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Sure, you've heard of Ada Lovelace and Grace Hopper. But how about Frances Allen, Deborah Estrin or Radia Perlman?
The unsung women of technology
Most people already know about Ada Lovelace (in illustration at left), Grace Hopper and the ENIAC programmers of World War II, of course, but many other women have made their mark in technological fields who don’t have the same level of recognition.
In celebration of Ada Lovelace Day, we've compiled an homage to 13 women you might never have heard of but who have made huge contributions to technology or science without quite becoming household names.
Perhaps they will inspire a new generation of women to enter the STEM fields; a smaller percentage of women are earning degrees in computer science now than they were 20 years ago.
Frances E. Allen: Compiler expert
Frances E. Allen began working for IBM in 1957. What began as a job teaching Fortran, at that time a new computer programming language, led to a career in the field of optimizing compilers -- programs that translate source code into code that can be used directly by a computer. She also worked on code optimization and code parallelization. The techniques that resulted from her research and work are still used in compilers today.
Allen was also the first woman to be appointed an IBM fellow and in 2006 was the first woman to receive the A.M. Turing Award, considered by some to be the Nobel Prize for computing.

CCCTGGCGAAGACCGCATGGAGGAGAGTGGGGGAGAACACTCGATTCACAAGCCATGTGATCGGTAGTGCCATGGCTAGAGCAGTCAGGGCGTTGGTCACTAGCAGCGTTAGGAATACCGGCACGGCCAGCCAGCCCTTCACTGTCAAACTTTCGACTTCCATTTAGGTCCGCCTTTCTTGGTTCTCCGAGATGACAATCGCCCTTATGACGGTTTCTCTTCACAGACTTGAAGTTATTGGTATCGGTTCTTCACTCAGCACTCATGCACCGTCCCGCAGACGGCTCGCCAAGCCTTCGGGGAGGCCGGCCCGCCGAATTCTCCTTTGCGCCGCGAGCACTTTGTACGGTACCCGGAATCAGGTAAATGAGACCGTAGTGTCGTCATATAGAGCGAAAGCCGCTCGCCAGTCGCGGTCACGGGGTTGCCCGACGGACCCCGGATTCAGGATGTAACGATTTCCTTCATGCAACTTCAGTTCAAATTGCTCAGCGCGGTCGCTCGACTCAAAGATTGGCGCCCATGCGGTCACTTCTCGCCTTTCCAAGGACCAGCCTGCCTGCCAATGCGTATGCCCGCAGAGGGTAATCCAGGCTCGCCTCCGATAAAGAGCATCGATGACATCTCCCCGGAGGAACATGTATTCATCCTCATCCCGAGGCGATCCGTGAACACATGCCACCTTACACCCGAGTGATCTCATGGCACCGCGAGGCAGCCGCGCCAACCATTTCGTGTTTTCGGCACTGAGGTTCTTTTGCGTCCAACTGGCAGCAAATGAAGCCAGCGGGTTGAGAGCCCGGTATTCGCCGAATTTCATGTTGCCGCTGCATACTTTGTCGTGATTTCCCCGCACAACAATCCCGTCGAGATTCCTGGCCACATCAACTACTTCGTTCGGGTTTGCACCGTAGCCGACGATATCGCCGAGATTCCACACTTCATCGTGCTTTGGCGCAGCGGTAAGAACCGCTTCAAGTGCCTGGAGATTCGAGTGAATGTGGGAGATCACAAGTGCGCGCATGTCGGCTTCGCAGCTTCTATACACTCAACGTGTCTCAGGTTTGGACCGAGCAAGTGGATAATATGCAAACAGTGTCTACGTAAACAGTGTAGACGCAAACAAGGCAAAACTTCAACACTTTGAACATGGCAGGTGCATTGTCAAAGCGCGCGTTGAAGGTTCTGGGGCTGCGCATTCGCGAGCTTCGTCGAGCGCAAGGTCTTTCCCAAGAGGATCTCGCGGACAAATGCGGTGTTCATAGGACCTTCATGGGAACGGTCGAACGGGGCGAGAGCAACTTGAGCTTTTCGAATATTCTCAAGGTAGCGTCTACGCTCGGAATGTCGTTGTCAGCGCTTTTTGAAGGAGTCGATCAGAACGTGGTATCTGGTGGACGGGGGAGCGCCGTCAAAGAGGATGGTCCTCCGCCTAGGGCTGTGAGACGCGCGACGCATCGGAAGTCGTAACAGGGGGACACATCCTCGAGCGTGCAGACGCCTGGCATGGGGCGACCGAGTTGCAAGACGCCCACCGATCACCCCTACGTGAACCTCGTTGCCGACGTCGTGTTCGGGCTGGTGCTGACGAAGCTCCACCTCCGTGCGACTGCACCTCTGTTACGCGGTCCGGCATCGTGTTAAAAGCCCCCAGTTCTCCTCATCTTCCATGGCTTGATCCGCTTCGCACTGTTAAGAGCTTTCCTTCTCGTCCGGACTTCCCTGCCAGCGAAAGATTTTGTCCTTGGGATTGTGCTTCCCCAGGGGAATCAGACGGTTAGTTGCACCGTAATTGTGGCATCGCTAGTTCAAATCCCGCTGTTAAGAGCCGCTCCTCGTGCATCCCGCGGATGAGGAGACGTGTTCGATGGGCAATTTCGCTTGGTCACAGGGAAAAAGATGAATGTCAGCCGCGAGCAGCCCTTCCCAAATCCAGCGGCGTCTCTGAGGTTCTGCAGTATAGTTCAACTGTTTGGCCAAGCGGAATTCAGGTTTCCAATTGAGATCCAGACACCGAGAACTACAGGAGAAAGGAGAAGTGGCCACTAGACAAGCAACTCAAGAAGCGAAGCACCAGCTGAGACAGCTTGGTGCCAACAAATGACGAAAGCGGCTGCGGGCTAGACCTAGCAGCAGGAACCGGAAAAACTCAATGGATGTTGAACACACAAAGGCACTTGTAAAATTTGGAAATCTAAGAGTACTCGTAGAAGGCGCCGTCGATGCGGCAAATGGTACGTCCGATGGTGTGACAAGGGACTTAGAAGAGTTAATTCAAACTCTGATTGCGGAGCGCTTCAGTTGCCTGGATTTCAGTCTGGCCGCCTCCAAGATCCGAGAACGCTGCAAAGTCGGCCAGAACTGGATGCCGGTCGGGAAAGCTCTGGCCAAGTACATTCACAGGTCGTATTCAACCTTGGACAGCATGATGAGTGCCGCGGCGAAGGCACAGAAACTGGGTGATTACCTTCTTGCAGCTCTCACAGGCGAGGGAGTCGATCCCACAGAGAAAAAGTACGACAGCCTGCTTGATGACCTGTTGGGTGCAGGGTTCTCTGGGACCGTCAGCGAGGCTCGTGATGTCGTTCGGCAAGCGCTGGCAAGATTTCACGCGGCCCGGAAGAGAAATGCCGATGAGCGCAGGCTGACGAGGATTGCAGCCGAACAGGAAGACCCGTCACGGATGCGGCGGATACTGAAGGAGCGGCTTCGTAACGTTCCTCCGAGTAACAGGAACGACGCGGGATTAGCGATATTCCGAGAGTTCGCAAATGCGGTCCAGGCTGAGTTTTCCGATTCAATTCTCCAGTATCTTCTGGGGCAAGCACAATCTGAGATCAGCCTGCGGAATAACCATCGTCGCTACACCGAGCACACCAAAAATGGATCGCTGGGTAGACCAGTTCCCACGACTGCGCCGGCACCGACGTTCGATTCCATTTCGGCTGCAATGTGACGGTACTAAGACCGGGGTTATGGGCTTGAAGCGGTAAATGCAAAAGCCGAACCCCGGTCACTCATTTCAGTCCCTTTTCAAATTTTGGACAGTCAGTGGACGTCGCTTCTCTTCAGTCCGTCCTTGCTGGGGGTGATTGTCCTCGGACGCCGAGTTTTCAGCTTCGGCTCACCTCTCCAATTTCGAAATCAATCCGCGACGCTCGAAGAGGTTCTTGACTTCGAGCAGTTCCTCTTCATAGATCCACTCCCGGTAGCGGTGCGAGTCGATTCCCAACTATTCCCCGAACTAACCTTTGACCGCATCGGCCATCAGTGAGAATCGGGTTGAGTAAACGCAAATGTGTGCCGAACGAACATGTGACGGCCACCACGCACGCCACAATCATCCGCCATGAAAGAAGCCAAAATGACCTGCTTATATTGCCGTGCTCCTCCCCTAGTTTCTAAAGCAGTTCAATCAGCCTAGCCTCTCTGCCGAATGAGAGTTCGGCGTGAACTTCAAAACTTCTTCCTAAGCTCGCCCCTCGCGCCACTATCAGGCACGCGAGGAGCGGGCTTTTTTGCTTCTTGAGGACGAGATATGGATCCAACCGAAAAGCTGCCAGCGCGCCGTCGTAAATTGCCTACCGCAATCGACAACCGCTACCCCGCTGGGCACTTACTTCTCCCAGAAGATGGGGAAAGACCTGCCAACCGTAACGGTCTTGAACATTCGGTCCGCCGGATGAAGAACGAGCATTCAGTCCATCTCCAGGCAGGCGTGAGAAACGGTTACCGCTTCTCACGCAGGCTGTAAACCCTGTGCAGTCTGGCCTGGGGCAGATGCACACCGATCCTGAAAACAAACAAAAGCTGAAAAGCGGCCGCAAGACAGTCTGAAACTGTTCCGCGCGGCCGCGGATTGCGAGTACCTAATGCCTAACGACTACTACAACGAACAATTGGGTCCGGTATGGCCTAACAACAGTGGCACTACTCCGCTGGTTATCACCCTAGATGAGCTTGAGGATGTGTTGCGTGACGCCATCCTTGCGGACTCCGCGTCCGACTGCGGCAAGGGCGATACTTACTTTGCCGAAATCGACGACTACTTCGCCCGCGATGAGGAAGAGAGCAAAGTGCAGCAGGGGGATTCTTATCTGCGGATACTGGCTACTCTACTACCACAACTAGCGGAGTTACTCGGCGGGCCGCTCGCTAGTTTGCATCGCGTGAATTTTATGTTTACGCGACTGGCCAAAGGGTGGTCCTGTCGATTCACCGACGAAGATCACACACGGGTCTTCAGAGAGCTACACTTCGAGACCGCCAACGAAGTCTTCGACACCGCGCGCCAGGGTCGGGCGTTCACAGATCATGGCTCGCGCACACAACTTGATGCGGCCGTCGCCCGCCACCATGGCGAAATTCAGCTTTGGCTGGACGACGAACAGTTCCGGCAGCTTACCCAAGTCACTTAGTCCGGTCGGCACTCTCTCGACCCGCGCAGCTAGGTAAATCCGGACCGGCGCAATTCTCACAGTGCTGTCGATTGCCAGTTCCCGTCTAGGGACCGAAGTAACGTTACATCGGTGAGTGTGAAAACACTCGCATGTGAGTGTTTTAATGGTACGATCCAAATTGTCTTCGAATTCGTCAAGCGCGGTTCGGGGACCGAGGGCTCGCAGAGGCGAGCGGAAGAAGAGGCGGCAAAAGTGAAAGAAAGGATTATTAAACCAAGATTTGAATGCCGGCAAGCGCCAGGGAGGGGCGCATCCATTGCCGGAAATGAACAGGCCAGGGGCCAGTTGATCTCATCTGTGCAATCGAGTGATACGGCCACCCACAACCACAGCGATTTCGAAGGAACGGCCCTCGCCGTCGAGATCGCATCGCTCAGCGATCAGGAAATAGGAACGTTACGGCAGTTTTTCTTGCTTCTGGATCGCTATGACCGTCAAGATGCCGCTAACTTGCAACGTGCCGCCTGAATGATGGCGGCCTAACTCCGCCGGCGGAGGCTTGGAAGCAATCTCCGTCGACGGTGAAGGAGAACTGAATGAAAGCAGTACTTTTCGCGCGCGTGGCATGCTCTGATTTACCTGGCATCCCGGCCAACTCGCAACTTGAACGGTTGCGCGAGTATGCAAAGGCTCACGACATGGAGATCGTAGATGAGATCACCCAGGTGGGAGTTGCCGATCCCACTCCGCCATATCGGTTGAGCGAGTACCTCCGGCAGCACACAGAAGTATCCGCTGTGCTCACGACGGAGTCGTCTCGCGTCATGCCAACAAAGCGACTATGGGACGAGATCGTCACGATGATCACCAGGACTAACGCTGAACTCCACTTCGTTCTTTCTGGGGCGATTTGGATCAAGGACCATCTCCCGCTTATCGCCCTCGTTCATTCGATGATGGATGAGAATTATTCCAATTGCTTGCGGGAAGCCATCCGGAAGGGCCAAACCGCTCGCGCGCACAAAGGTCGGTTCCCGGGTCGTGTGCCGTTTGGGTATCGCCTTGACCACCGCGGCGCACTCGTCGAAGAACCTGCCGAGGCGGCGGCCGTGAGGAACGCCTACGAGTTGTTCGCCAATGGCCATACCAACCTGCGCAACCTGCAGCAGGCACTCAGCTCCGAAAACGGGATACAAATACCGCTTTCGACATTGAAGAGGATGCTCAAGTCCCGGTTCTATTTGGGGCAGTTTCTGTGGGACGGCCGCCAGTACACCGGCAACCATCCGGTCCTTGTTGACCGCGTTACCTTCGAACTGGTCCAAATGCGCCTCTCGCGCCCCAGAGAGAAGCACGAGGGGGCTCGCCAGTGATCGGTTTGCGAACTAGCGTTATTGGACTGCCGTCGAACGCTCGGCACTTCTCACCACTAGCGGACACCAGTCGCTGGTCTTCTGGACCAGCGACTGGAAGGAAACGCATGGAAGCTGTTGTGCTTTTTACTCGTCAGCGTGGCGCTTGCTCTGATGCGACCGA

Yvonne Brill: Rocket scientist
Yvonne Brill developed a propulsion system, patented in 1972, to keep communication satellites from slipping out of orbit. Her inventions, which include the hydrazine resistojet, are still used today. She contributed to rocket designs that NASA used for moon missions, the first upper-atmosphere satellite and the Mars Observer, a robotic space probe.
In the 1940s, the University of Manitoba denied Brill, a Canadian, admission to the College of Engineering because it couldn't accommodate her at a required engineering camp. She instead studied chemistry and math there and earned a master’s in chemistry from the University of Southern California. Among her many honors are induction into the National Inventors Hall of Fame and receiving the National Medal of Technology and Innovation.
Mildred Dresselhaus: Carbon fiber expert
Mildred Dresselhaus is best known for her contributions to the field of carbon science. Her work on carbon fibers and related compounds -- begun in the 1960s -- was foundational for future discoveries regarding carbon nanotubes, which can potentially revolutionize technology by making devices smaller and more powerful.
Often dubbed the “Queen of Carbon Science,” Dresselhaus went to Hunter College High School for Girls thinking she would become a teacher. Instead, Dresselhaus studied physics, eventually earning her Ph.D.
She then worked at MIT’s Lincoln Laboratories. This led to innovations in graphite, which is made of sheets of carbon atoms called graphene. When graphene is rolled, it creates carbon nanotubes.
In 2012, Dresselhaus won the Kavli Prize in Nanoscience.
Deborah Estrin: Embedded sensor pioneer